1. In the Business Integration view, under the Interfaces category, double-click the Shipping interface. This opens the Shipping interface in the interface editor.
  2. Add a one-way operation named shipOrder.
  3. Add an input named order, with the type set to Order. Figure 7 shows the completed Shipping interface.
    Figure 7. The shipping interface
    The shipping interface
  4. When the shipping process completes, it needs to send a message back to the OrderProcessing component to notify it that the order is complete. Therefore, you need another wire from ShippingProcess back to the ProcessOrder component.

    Connect the ShippingProcess component to the ProcessOrder component and click OK to create the reference.

That's all there is to it because ProcessOrder already has an interface.

The ShippingTask component and interface

Next, we'll create the ShippingTask component and its interface. ShippingTask provides a service for the ShippingProcess component to call when it wants to create a task that a human must complete (or in our case, a specialized shipping droid).

The ShippingTask interface needs one request response operation, shipOrder, which takes an Order business object as input. The operation is used to send the order data to someone (the friendly droid) in the shipping department who will ship the order. The order data is returned from the ShippingTask. In the future, we might want to have the shipping task modify the order before returning it, perhaps to indicate the quantity that was actually shipped.

To create the human task component and its interface, follow these steps:

  1. Create another component called ShippingTask.
  2. Connect the ShippingProcess component to the ShippingTask component, click New to create an interface, and then name it ShippingTask.
  3. Click Finish in the New Interface wizard, and then click OK in the Add Reference dialog.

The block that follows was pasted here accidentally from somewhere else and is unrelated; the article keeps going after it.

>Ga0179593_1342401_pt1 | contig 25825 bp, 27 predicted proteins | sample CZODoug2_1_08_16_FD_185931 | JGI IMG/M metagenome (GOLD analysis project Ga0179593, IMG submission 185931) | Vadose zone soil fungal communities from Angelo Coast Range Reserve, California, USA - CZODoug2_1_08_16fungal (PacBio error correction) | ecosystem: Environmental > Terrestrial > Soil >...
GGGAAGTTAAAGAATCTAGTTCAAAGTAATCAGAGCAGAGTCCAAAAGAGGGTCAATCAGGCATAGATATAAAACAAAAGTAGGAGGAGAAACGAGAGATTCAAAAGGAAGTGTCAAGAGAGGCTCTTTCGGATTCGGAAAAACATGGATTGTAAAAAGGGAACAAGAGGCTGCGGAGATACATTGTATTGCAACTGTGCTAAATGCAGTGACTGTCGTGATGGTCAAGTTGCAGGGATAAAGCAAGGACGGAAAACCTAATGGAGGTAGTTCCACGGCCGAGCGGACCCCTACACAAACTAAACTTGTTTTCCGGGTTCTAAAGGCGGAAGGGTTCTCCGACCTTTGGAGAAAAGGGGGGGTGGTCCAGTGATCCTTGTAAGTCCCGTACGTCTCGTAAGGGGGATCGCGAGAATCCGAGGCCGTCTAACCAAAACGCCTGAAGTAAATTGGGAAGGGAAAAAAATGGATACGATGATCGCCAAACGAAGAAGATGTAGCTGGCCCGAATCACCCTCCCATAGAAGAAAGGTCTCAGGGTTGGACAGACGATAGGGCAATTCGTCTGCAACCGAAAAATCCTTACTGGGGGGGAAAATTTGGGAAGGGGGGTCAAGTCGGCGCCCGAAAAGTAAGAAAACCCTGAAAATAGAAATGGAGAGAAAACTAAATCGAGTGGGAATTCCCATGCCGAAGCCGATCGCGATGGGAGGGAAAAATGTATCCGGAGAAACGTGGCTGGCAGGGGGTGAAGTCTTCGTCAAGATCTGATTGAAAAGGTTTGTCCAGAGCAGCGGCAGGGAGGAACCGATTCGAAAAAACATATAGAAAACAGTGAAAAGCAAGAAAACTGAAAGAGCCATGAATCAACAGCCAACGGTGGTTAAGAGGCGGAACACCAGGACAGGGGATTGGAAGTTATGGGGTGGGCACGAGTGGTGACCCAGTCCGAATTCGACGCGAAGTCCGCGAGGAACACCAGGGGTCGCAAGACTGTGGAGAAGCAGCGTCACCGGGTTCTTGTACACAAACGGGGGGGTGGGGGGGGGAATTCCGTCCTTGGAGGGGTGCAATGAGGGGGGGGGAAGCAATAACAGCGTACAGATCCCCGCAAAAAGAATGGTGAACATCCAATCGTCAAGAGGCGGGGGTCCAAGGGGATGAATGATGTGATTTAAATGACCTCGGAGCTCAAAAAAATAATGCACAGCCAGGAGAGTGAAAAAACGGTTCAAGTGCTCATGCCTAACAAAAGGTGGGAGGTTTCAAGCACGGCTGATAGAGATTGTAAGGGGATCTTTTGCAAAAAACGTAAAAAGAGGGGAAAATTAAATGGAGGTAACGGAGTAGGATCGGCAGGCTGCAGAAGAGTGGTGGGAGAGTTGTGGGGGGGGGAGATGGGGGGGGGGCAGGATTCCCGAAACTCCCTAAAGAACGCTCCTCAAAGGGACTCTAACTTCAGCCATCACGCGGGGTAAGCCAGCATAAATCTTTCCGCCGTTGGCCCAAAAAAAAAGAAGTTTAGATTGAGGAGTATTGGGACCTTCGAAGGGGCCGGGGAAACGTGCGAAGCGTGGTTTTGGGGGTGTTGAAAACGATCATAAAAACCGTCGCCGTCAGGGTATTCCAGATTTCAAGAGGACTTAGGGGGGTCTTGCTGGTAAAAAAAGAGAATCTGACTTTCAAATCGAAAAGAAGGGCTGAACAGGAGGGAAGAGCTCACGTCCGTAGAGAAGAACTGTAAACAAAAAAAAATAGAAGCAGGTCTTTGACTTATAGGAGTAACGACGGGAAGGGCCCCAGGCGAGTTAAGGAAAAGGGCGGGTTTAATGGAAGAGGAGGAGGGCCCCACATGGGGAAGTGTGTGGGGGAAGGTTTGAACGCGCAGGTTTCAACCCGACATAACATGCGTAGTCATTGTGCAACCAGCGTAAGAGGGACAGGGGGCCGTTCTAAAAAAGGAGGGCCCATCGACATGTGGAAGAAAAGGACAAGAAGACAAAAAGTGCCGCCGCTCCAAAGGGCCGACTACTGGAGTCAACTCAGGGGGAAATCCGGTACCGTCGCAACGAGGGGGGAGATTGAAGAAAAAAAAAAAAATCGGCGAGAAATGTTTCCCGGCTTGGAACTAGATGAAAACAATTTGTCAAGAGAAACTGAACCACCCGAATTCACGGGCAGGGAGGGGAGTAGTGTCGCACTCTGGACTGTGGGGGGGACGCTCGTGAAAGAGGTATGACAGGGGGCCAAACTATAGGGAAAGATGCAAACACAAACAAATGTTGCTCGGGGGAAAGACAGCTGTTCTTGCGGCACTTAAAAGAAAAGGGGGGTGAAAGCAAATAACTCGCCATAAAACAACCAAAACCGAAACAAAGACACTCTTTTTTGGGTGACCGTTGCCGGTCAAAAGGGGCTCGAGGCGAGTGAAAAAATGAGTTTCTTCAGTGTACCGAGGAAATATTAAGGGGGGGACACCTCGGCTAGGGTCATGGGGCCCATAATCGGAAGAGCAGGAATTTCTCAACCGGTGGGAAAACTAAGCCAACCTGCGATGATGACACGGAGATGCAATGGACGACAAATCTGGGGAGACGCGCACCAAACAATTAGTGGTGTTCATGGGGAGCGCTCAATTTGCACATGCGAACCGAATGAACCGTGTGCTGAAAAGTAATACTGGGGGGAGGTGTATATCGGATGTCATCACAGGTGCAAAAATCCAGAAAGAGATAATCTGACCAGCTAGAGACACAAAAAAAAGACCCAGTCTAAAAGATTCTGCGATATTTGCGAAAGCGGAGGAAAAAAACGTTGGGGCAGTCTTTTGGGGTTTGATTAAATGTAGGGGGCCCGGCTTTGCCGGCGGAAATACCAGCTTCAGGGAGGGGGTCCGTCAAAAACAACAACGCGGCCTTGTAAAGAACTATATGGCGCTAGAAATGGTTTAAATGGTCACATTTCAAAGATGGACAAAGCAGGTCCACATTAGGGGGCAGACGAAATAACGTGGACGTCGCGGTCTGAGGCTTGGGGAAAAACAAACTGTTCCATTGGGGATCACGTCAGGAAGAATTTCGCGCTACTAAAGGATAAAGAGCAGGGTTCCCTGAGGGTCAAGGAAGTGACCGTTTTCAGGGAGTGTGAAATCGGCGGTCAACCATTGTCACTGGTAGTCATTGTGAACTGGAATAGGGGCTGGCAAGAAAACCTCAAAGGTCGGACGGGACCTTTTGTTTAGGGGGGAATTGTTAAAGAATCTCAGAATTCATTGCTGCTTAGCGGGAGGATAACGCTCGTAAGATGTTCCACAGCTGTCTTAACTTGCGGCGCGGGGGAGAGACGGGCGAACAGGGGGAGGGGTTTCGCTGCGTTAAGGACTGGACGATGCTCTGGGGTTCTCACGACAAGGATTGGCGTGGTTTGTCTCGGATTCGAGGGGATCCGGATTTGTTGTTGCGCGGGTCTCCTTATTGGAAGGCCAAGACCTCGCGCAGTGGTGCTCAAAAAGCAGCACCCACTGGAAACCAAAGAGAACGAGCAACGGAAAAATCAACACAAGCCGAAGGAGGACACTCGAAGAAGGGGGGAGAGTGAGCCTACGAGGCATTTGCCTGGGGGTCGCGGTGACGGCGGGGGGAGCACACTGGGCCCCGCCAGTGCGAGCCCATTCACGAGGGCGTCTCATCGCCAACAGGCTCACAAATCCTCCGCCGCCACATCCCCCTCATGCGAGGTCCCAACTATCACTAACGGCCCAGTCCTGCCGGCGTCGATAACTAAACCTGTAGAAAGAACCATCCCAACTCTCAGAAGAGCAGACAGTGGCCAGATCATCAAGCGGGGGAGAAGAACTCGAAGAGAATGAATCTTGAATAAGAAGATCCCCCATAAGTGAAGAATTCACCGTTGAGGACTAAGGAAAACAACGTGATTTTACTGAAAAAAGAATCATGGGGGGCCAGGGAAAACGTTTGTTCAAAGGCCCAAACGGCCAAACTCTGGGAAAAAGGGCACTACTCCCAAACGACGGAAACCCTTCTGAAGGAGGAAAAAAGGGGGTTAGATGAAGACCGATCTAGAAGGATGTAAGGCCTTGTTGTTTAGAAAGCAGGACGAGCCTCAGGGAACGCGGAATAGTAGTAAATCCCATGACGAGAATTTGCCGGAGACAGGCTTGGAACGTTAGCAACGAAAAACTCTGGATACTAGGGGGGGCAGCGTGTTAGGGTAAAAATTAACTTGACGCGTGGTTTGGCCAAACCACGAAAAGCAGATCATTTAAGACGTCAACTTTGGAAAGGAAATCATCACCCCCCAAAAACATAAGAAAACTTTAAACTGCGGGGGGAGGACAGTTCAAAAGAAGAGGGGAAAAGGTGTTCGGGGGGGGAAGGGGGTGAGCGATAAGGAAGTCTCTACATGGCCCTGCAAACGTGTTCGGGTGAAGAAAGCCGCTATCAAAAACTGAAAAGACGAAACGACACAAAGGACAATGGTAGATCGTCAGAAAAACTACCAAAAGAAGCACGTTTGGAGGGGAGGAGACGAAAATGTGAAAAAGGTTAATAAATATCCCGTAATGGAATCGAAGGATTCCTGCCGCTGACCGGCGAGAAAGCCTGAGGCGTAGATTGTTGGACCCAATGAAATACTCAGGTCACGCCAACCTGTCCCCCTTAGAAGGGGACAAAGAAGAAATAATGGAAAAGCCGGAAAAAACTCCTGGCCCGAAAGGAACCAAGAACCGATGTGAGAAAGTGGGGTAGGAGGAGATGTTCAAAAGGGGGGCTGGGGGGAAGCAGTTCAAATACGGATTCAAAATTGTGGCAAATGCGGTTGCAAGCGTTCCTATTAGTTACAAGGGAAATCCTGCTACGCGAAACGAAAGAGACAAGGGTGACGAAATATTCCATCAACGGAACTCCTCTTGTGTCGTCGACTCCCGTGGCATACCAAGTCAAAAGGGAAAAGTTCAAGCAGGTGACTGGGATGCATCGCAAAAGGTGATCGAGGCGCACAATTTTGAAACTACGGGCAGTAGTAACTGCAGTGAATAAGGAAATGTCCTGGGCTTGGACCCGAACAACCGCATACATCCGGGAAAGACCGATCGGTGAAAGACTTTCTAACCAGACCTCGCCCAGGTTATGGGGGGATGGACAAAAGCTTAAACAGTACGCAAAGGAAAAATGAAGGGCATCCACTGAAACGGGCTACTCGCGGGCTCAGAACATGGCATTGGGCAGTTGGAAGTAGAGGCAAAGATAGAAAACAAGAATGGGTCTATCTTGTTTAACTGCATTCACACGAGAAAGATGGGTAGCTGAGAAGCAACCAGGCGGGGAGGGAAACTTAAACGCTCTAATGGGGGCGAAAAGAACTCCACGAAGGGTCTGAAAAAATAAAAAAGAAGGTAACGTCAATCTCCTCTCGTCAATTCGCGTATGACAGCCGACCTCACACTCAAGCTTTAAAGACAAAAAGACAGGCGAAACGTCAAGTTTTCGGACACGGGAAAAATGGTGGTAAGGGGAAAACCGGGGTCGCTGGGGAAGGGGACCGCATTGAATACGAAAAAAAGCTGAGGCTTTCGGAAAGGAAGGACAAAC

4. Open the ShippingTask interface and add a request response operation named shipOrder.
  5. Add an input named order, with the type set to Order.
  6. Add an output named completedOrder, also with its type set to Order.

Figure 8 shows the completed Shipping interface.

Figure 8. The ShippingTask interface
The ShippingTask interface

Hopefully by now you are getting the idea that laying out the service-oriented architecture of your application is pretty quick and easy. It's a matter of dragging your services (components) to the canvas, defining what you want them to do, and connecting the boxes together. You can probably do it with one arm tied behind your back, and without coffee!

The CustomerInformation import and OrderProcessing export

The main parts of the OrderProcessing module are now complete. All that is left is to connect it to the outside world. In this section, we will show you how to add an import and an export to do just that.

  • The import will allow the CustomerCheck component to use the services of an external customer information system.
  • The export will allow an external client to send the order information to the ProcessOrder component.

The CheckCustomer component needs to call an external information system, which contains all of our customer data. To connect to an external system, we must use an import. An import indicates that instead of calling another component in the module, we will be calling something that is outside our immediate application--something that we are trying to integrate with the overall service-oriented integration solution.